Dementia warning: Four differences between 'age-associated memory impairment' and dementia

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The Alzheimer’s Society have shared four questions you should ask to determine whether or not memory loss is “age-associated memory impairment” or dementia. One of the first things you should ask is if any memory issues are “noticeably disrupting your daily life” – are they? Then you need to ask whether any memory issues are affecting “your ability to complete tasks as you usually would”.

The third question is if you have “no difficulty learning and remembering new things”.

And if there’s “no underlying medical condition that is causing your memory problems”.

If you are experiencing difficulties with memory, but it is not disrupting your daily life, including your ability to complete tasks, and you can learn new things, you are likely to have age-associated memory impairment.

“Age-associated memory impairment is considered to be a normal part of ageing. It doesn’t mean you have dementia,” said the Alzheimer’s Society.

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Forgetting where you left your keys, a password for a website, or the name of a former classmate, are “not signs of dementia”.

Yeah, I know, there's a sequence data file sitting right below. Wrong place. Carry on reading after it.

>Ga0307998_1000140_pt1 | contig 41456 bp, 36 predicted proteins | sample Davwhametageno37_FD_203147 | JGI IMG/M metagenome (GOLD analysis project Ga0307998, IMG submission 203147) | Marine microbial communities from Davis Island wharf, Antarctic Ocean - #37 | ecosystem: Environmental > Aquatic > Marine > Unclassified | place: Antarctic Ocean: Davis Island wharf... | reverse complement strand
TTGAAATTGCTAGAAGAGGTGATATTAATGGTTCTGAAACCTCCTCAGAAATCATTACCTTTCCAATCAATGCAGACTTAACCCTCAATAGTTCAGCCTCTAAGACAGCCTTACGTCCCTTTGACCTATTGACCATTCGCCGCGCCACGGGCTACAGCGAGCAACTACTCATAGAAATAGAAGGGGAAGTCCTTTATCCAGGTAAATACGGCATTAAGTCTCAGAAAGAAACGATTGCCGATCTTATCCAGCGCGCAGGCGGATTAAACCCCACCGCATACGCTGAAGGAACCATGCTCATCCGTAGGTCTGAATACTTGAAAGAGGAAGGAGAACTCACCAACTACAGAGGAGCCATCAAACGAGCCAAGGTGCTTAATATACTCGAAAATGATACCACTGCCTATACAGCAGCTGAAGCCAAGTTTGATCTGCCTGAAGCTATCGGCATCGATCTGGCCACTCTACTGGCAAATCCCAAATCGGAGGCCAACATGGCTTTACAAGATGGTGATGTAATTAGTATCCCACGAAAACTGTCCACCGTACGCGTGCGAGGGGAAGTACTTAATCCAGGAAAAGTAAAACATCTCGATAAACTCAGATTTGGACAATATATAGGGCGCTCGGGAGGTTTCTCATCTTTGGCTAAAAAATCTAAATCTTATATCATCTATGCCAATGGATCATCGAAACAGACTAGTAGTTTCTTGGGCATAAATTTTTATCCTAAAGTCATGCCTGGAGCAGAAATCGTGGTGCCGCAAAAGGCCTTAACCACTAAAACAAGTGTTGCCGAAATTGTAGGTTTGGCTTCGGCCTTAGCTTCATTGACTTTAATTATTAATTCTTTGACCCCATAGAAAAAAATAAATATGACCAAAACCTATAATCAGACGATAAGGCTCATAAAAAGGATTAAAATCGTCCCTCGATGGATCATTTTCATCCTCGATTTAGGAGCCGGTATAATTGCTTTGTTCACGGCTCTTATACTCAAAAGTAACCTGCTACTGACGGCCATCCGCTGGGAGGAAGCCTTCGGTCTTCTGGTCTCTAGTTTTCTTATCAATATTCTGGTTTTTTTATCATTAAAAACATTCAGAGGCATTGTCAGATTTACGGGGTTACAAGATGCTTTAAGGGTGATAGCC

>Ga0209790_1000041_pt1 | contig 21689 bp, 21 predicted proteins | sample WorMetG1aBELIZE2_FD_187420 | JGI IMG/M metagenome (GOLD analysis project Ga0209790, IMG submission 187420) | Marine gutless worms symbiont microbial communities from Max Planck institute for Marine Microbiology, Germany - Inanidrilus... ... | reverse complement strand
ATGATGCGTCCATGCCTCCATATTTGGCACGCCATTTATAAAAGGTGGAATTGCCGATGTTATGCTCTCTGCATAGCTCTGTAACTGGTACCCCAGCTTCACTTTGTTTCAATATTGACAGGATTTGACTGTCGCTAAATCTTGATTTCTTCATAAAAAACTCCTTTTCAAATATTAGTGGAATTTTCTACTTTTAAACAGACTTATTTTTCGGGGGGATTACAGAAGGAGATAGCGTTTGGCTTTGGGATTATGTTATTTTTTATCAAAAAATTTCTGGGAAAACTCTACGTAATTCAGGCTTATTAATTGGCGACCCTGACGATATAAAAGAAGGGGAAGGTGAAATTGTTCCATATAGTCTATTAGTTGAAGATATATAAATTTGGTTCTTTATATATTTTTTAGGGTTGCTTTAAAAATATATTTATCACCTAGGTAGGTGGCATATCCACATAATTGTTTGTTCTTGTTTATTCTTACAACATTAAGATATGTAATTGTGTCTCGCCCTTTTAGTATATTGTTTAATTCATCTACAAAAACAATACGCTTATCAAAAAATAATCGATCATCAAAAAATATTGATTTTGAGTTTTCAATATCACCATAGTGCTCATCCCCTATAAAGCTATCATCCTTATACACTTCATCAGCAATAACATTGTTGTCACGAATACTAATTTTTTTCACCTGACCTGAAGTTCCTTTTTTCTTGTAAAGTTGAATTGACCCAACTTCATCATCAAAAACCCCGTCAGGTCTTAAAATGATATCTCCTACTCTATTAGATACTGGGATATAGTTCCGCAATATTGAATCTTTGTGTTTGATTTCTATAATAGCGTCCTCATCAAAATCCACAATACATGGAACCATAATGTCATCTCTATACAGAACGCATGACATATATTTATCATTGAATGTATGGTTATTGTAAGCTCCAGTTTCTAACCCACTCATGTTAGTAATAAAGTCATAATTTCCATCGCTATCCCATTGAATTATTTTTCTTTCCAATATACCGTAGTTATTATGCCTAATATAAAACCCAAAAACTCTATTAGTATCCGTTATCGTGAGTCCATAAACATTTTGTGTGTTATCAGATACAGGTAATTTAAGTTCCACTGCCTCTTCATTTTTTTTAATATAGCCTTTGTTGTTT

“You may not remember things as quickly as you used to, but most of the time there is no cause for concern,” added the organisation.

A step on from age-associated memory impairment is mild cognitive impairment.

Signs of mild cognitive impairment may include mild memory loss and difficulty speaking and disorientation.

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However, the key is that they “are not so severe that they interfere with your normal daily functions and routines”.

People with mild cognitive impairment do, however, have a higher risk of developing Alzheimer’s disease or another type of dementia.

Dementia, most noticeably, is when “your memory loss is severe” to the point where:

  1. It’s affecting your daily life and ability to stick to your normal routine
  2. You’re finding it difficult to learn new things
  3. You’re finding it difficult to complete tasks you’re familiar with
  4. Others close to you are also starting to notice changes in your abilities.

However, the Alzheimer’s Society said: “Then the only way to know for sure if you have dementia is to talk to your doctor and get tested.”

The NHS added that “it’s normal for your memory to be affected by stress, tiredness, certain illnesses and medicines”.

“Dementia is not only about memory loss. It can also affect the way you speak, think, feel and behave,” the health body added.

“It’s also important to remember that dementia is not a natural part of ageing.”

If you are in any way worried about your memory lapses, especially if you are over the age of 65, do book a doctor’s appointment.



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